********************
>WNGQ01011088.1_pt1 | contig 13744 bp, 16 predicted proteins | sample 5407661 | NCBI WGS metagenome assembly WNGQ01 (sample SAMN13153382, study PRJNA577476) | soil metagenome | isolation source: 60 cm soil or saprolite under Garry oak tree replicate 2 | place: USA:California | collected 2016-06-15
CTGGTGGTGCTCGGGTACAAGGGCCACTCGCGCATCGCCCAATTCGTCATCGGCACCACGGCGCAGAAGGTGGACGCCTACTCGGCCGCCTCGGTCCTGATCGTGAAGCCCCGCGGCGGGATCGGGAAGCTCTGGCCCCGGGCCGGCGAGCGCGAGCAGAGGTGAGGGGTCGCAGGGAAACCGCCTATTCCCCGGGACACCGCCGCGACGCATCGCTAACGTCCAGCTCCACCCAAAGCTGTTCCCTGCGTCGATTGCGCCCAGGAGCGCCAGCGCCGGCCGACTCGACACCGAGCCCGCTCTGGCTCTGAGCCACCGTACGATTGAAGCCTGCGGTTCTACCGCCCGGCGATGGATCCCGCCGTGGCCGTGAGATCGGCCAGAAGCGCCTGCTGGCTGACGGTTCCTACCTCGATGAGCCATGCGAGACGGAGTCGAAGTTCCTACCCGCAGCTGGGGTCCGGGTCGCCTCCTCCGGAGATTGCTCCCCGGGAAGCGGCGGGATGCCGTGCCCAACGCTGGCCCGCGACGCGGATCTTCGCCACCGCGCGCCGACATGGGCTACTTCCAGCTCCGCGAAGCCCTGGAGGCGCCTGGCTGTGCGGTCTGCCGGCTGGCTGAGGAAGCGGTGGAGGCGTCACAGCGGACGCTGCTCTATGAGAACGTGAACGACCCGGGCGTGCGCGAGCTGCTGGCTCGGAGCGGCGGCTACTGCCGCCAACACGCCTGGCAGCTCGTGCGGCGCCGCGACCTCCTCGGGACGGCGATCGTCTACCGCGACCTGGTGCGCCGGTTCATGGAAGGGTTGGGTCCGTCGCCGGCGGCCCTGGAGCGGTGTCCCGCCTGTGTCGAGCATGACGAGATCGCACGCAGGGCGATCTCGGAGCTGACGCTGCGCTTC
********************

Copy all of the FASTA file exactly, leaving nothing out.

>WNGQ01011088.1_pt1 | contig 13744 bp, 16 predicted proteins | sample 5407661 | NCBI WGS metagenome assembly WNGQ01 (sample SAMN13153382, study PRJNA577476) | soil metagenome | isolation source: 60 cm soil or saprolite under Garry oak tree replicate 2 | place: USA:California | collected 2016-06-15
CTGGTGGTGCTCGGGTACAAGGGCCACTCGCGCATCGCCCAATTCGTCATCGGCACCACGGCGCAGAAGGTGGACGCCTACTCGGCCGCCTCGGTCCTGATCGTGAAGCCCCGCGGCGGGATCGGGAAGCTCTGGCCCCGGGCCGGCGAGCGCGAGCAGAGGTGAGGGGTCGCAGGGAAACCGCCTATTCCCCGGGACACCGCCGCGACGCATCGCTAACGTCCAGCTCCACCCAAAGCTGTTCCCTGCGTCGATTGCGCCCAGGAGCGCCAGCGCCGGCCGACTCGACACCGAGCCCGCTCTGGCTCTGAGCCACCGTACGATTGAAGCCTGCGGTTCTACCGCCCGGCGATGGATCCCGCCGTGGCCGTGAGATCGGCCAGAAGCGCCTGCTGGCTGACGGTTCCTACCTCGATGAGCCATGCGAGACGGAGTCGAAGTTCCTACCCGCAGCTGGGGTCCGGGTCGCCTCCTCCGGAGATTGCTCCCCGGGAAGCGGCGGGATGCCGTGCCCAACGCTGGCCCGCGACGCGGATCTTCGCCACCGCGCGCCGACATGGGCTACTTCCAGCTCCGCGAAGCCCTGGAGGCGCCTGGCTGTGCGGTCTGCCGGCTGGCTGAGGAAGCGGTGGAGGCGTCACAGCGGACGCTGCTCTATGAGAACGTGAACGACCCGGGCGTGCGCGAGCTGCTGGCTCGGAGCGGCGGCTACTGCCGCCAACACGCCTGGCAGCTCGTGCGGCGCCGCGACCTCCTCGGGACGGCGATCGTCTACCGCGACCTGGTGCGCCGGTTCATGGAAGGGTTGGGTCCGTCGCCGGCGGCCCTGGAGCGGTGTCCCGCCTGTGTCGAGCATGACGAGATCGCACGCAGGGCGATCTCGGAGCTGACGCTGCGCTTC